Secondary eyewall formation

Imagery from Tropical Rainfall Measuring Mission shows the beginning of an eyewall replacement cycle in Hurricane Frances. TRMM Frances 30aug1021 utc lrg.jpg
Imagery from Tropical Rainfall Measuring Mission shows the beginning of an eyewall replacement cycle in Hurricane Frances.

Secondary eyewalls were once considered a rare phenomenon. Since the advent of reconnaissance airplanes and microwave satellite data, it has been observed that over half of all major tropical cyclones develop at least one secondary eyewall. [3] [11] There have been many hypotheses that attempt to explain the formation of secondary eyewalls. The reason why hurricanes develop secondary eyewalls is not well understood. [12]


Qualitatively identifying secondary eyewalls is easy for a hurricane analyst to do. It involves looking at satellite or radar imagery and seeing if there are two concentric rings of enhanced convection. The outer eyewall is generally almost circular and concentric with the inner eyewall. Quantitative analysis is more difficult since there exists no objective definition of what a secondary eyewall is. Kossin et al.. specified that the outer ring had to be visibly separated from the inner eye with at least 75% closed with a moat region clear of clouds. [13]

While secondary eyewalls have been seen as a tropical cyclone is nearing land, none have been observed while the eye is not over the ocean. July offers the best background environmental conditions for development of a secondary eyewall.[ citation needed ] Changes in the intensity of strong hurricanes such as Katrina, Ophelia, and Rita occurred simultaneously with eyewall replacement cycles and comprised interactions between the eyewalls, rainbands and outside environments. [13] [14] Eyewall replacement cycles, such as occurred in Rita as it approached the Gulf Coast of the United States, can greatly increase the size of tropical cyclones while simultaneously decreasing in strength. [15]

During the period from 1997–2006, 45 eyewall replacement cycles were observed in the tropical North Atlantic Ocean, 12 in the Eastern North Pacific and 2 in the Western North Pacific. 12% of all Atlantic storms and 5% of storms in the Pacific underwent eyewall replacement during this time period. In the North Atlantic, 70% of major hurricanes had at least one eyewall replacement, compared to 33% of all storms. In the Pacific, 33% of major hurricanes and 16% of all hurricanes had an eyewall replacement cycle. Stronger storms have a higher probability of forming a secondary eyewall, with 60% of category 5 hurricanes undergoing an eyewall replacement cycle within 12 hours. [13]

During the years 1969-1971, 93 storms reached tropical storm strength or greater in the Pacific Ocean. 8 of the 15 that reached super typhoon strength (65 m/s), 11 of the 49 storms that reached typhoon strength (33 m/s), and none of the 29 tropical storms (<33 m/s) developed concentric eyewalls. The authors note that because the reconnaissance aircraft were not specifically looking for double eyewall features, these numbers are likely underestimates. [3]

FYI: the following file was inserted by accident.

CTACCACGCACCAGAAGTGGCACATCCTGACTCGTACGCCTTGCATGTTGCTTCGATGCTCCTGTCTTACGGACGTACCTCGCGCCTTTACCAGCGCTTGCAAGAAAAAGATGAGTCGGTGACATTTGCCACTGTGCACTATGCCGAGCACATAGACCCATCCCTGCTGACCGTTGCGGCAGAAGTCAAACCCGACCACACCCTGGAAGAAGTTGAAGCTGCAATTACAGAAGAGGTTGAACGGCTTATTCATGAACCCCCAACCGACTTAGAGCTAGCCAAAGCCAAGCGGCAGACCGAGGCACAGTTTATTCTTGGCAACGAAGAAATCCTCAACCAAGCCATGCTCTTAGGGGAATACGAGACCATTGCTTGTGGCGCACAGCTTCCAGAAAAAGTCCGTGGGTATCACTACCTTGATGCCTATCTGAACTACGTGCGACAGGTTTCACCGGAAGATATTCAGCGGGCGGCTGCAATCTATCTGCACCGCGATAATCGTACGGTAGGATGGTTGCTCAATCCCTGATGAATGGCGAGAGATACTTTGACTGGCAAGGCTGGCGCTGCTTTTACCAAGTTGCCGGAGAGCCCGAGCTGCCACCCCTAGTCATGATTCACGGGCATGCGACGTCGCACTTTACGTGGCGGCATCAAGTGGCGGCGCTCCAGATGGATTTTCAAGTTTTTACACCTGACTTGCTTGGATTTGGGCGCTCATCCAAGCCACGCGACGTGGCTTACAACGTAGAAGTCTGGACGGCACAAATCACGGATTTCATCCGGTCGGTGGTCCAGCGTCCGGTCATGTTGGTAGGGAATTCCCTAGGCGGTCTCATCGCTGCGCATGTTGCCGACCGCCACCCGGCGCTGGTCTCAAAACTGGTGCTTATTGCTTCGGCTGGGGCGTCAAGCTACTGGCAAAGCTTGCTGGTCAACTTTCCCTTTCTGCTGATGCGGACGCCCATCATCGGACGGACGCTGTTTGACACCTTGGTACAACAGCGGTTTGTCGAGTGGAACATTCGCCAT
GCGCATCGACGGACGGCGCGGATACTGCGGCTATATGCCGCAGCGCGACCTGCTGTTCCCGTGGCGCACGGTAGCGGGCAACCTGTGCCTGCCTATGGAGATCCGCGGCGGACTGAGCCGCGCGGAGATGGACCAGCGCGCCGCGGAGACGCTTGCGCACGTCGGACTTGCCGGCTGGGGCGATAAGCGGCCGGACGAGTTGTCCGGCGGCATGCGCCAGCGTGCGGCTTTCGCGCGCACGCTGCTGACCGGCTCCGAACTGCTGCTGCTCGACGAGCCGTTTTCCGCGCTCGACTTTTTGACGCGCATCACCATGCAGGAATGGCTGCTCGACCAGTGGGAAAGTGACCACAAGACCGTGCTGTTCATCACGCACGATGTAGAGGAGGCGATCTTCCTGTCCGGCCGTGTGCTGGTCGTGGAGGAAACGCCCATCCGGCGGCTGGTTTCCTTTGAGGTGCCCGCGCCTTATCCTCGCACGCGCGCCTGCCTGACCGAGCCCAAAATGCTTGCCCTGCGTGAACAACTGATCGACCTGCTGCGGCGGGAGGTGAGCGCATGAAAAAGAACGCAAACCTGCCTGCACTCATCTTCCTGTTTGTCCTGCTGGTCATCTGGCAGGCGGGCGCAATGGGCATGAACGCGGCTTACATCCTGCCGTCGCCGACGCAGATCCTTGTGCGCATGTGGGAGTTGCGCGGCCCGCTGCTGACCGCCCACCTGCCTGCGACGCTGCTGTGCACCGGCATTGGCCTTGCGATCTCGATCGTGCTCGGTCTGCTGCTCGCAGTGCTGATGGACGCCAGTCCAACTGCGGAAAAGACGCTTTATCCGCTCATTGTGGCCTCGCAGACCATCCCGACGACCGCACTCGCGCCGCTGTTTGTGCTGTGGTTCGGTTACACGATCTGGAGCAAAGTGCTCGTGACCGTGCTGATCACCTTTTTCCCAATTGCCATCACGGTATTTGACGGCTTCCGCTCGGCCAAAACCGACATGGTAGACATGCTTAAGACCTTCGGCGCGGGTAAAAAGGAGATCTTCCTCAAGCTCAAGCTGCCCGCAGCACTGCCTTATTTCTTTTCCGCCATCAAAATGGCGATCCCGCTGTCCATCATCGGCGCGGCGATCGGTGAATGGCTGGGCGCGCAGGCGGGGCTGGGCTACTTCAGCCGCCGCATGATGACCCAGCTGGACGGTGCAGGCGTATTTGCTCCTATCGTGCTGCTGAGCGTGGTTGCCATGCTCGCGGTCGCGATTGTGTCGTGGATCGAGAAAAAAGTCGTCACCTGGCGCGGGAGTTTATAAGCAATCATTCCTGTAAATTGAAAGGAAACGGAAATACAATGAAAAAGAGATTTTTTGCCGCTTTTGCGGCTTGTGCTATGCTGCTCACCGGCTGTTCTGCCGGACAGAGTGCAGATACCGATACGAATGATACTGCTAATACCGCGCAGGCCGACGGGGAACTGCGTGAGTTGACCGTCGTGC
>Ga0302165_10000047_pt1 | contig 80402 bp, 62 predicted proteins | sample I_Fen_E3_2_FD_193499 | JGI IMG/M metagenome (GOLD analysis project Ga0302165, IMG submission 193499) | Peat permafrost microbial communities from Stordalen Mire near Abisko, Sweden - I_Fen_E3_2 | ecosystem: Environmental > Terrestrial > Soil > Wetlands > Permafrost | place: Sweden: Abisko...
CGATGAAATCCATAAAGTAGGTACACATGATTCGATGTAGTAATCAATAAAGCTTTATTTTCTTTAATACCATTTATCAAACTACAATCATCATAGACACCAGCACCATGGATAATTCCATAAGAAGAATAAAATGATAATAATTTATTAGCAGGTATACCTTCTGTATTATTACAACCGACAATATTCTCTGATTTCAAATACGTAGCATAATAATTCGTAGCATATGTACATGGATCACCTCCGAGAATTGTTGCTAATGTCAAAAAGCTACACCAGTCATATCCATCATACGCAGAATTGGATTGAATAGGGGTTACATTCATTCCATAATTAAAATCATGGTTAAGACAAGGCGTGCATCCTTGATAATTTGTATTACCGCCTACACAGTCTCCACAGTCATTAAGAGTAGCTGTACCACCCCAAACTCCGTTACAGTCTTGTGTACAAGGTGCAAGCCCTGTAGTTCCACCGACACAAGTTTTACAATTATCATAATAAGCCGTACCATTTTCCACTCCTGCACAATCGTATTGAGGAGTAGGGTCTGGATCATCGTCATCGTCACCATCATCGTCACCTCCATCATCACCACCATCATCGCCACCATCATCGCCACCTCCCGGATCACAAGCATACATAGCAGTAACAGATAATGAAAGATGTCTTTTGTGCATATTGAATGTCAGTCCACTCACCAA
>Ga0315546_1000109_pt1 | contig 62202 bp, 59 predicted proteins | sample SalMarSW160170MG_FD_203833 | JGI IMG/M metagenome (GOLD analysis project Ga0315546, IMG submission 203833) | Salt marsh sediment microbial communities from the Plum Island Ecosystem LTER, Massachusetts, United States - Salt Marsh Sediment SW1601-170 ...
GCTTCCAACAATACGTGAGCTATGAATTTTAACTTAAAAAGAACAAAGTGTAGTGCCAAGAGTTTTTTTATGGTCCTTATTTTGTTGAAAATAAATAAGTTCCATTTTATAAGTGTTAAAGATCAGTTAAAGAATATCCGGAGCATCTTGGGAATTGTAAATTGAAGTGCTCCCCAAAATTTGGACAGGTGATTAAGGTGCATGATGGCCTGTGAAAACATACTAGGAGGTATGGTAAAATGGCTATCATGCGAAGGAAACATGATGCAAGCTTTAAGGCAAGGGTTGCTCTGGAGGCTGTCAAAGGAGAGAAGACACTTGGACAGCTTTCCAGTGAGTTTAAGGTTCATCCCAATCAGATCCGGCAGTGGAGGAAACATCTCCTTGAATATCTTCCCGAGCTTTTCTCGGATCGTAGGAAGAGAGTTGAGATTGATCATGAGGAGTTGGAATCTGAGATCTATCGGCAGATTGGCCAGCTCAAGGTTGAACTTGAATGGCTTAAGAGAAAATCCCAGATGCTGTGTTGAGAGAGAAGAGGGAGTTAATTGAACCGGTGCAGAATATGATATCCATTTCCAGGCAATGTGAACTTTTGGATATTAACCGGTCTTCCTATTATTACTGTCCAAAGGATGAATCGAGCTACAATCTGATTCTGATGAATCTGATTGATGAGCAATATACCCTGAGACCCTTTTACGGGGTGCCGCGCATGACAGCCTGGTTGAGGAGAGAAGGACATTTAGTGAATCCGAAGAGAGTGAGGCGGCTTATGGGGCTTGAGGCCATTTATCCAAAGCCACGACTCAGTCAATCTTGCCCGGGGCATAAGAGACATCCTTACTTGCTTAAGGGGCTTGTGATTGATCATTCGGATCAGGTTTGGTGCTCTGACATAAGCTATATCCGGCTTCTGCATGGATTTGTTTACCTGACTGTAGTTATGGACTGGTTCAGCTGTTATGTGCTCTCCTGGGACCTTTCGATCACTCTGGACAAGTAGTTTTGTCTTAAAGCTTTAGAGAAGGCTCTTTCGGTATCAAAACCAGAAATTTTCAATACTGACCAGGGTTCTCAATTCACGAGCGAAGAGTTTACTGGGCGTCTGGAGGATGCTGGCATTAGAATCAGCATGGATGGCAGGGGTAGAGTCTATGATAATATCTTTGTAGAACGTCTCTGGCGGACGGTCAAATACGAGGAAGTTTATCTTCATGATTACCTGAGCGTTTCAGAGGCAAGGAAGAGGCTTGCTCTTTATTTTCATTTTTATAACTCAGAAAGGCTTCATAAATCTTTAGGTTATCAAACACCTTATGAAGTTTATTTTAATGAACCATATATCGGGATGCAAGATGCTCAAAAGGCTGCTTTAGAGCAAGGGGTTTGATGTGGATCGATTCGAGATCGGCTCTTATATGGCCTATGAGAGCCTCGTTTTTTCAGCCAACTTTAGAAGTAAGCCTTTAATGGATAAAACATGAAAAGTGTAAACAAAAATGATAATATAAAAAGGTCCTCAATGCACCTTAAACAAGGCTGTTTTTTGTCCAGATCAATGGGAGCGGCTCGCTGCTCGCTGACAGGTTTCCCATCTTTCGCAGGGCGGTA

During the years 1949-1983, 1268 typhoons were observed in the Western Pacific. 76 of these had concentric eyewalls. Of all the typhoons that underwent eyewall replacement, around 60% did so only once; 40% had more than one eyewall replacement cycle, with two of the typhoons each experiencing five eyewall replacements. The number of storms with eyewall replacement cycles was strongly correlated with the strength of the storm. Stronger typhoons were much more likely to have concentric eyewalls. There were no cases of double eyewalls where the maximum sustained wind was less than 45 m/s or the minimum pressure was higher than 970 hPa. More than three-quarters of the typhoons that had pressures lower than 970 hPa developed the double eyewall feature. The majority of Western and Central Pacific typhoons that experience double eyewalls do so in the vicinity of Guam. [4]

Early formation hypotheses

Concentric eyewalls seen in Typhoon Haima as it travels west across the Pacific Ocean. Haima 2016-10-19 0340Z.png
Concentric eyewalls seen in Typhoon Haima as it travels west across the Pacific Ocean.

Since eyewall replacement cycles were discovered to be natural, there has been a strong interest in trying to identify what causes them. There have been many hypotheses put forth that are now abandoned. In 1980, Hurricane Allen crossed the mountainous region of Haiti and simultaneously developed a secondary eyewall. Hawkins noted this and hypothesized that the secondary eyewall may have been caused by topographic forcing. [16] Willoughby suggested that a resonance between the inertial period and asymmetric friction may be the cause of secondary eyewalls. [17] Later modeling studies and observations have shown that outer eyewalls may develop in areas uninfluenced by land processes.

There have been many hypotheses suggesting a link between synoptic scale features and secondary eyewall replacement. It has been observed that radially inward traveling wave-like disturbances have preceded the rapid development of tropical disturbances to tropical cyclones. It has been hypothesized that this synoptic scale internal forcing could lead to a secondary eyewall. [18] Rapid deepening of the tropical low in connection with synoptic scale forcing has been observed in multiple storms, [19] but has been shown to not be a necessary condition for the formation of a secondary eyewall. [12] The wind-induced surface heat exchange (WISHE) is a positive feedback mechanism between the ocean and atmosphere in which a stronger ocean-to-atmosphere heat flux results in a stronger atmospheric circulation, which results in a strong heat flux. [20] WISHE has been proposed as a method of generating secondary eyewalls. [21] Later work has shown that while WISHE is a necessary condition to amplify disturbances, it is not needed to generate them. [12]

Vortex Rossby wave hypothesis